The unfortunate thing in all of this is that users of Office 365 Plan P1 who are the proud possessors of a version of Outlook 2010 might find that it’s not quite enough. To keep costs down, doesn’t include Outlook 2010 as it relies on OWA as its basic client. However, Plan P1 does include a 25GB archive mailbox that you won’t be able to use unless you have the right version of Outlook. Office 365 Plans E1 and E2 don’t include Office 2010 either, but Plans E3 and E4 do include Office 2010 Professional, so you get the right version of Outlook 2010 to access an archive mailbox (in the U.S., the step-up from Plan E2 to E3 is from $16 to $24).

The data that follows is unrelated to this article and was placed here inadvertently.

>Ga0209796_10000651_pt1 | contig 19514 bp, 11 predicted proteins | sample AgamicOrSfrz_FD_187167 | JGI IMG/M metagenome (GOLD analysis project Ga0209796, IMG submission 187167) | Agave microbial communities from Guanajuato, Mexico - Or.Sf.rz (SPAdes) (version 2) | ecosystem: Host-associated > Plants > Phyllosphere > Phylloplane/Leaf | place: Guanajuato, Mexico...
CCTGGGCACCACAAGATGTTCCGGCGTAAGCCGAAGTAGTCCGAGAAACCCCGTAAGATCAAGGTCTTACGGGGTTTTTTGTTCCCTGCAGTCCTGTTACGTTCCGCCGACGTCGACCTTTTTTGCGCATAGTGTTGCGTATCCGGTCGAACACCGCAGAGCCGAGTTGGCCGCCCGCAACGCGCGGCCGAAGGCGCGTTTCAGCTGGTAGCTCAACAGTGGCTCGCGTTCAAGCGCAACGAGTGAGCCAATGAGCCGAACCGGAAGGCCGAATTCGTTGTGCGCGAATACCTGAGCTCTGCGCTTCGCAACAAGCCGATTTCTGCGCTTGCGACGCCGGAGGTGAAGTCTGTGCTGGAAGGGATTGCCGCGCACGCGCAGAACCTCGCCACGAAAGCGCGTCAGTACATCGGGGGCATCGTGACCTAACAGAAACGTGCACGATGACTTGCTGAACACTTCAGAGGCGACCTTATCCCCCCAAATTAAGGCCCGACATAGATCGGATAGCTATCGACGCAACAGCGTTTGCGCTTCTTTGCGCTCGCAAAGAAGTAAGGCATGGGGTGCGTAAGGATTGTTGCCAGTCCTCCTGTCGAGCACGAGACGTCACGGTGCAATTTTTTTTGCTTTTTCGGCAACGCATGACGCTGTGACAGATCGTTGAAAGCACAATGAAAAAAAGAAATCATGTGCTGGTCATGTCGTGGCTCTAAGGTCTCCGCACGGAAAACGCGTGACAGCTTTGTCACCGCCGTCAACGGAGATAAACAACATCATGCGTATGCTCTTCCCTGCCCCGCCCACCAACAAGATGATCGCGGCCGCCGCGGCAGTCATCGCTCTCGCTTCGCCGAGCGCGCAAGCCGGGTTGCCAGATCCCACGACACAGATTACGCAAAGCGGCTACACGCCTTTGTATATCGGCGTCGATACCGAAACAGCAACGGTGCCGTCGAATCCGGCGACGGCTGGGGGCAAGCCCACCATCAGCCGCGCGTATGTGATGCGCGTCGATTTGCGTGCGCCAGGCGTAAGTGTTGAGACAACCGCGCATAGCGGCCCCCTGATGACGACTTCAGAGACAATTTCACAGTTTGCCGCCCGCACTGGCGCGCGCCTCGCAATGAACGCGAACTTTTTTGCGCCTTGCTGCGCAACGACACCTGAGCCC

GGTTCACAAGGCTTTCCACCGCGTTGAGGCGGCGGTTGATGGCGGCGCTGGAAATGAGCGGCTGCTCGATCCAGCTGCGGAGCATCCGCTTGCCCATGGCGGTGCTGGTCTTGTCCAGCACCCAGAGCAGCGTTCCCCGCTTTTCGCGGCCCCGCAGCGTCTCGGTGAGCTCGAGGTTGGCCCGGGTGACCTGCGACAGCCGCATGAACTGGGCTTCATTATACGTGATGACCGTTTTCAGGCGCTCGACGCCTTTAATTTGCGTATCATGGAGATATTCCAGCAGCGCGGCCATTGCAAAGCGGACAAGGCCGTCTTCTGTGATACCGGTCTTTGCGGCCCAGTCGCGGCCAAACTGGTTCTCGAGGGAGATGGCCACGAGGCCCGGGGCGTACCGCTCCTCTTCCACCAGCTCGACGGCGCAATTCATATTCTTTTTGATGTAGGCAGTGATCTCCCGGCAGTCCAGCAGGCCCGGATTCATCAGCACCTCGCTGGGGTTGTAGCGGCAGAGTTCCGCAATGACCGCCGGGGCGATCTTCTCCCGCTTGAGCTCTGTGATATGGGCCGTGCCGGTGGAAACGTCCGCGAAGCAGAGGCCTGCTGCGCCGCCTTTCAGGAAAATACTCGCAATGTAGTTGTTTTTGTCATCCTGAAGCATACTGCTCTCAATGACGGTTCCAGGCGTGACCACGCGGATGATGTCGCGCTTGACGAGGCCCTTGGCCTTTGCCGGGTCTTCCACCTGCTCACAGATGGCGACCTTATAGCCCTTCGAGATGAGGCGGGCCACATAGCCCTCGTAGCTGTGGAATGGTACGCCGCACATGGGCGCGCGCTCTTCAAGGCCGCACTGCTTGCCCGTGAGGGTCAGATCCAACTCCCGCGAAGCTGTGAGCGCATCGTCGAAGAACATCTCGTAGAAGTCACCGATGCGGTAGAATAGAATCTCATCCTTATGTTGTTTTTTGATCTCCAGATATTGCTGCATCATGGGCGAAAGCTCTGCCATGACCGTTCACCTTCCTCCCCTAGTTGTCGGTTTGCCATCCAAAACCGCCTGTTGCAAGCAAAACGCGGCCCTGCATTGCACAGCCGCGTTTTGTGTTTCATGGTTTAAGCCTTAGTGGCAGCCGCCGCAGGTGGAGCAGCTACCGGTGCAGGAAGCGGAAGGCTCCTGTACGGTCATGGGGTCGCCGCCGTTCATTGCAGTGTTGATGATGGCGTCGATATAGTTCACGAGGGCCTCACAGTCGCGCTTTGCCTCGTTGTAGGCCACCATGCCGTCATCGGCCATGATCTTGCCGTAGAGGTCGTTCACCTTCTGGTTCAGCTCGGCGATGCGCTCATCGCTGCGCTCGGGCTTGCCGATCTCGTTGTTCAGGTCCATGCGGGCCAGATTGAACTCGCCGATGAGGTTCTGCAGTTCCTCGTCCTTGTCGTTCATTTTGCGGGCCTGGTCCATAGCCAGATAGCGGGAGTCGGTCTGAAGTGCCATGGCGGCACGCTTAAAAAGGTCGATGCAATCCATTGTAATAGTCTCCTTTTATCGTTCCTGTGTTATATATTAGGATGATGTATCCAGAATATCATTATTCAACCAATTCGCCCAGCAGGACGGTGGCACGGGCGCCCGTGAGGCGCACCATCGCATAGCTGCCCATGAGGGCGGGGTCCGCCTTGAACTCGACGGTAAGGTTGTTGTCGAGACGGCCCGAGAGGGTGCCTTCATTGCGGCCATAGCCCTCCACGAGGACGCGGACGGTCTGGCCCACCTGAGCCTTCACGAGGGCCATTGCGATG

Outlook 2003 is plumb out of luck when it comes to archive mailboxes. You can certainly connect Outlook 2003 to an Exchange 2010 mailbox server and Microsoft is continuing (under customer pressure) to do the work to make it easier to connect Outlook 2003 to Exchange 2010. However, that work doesn’t incorporate any attempt to expose archive mailboxes, probably because of a mixture of a) it’s a lot of work to do and b) why would Microsoft pour this effort into a client that they think is long past its best days. So if you connect Outlook 2003 to an Exchange 2010 mailbox that is archive-enabled, you won’t see the archive and won’t be aware of its presence. And unless you’re told about the processing that the Mailbox Folder Assistant (MFA) does to action retention policies, you won’t know what happens when items are moved into the archive mailbox when their retention period expires. This isn’t a good situation and it’s one of the reasons why you should move off Outlook 2003 if you have any plans in the short- or long-term to deploy archive mailboxes.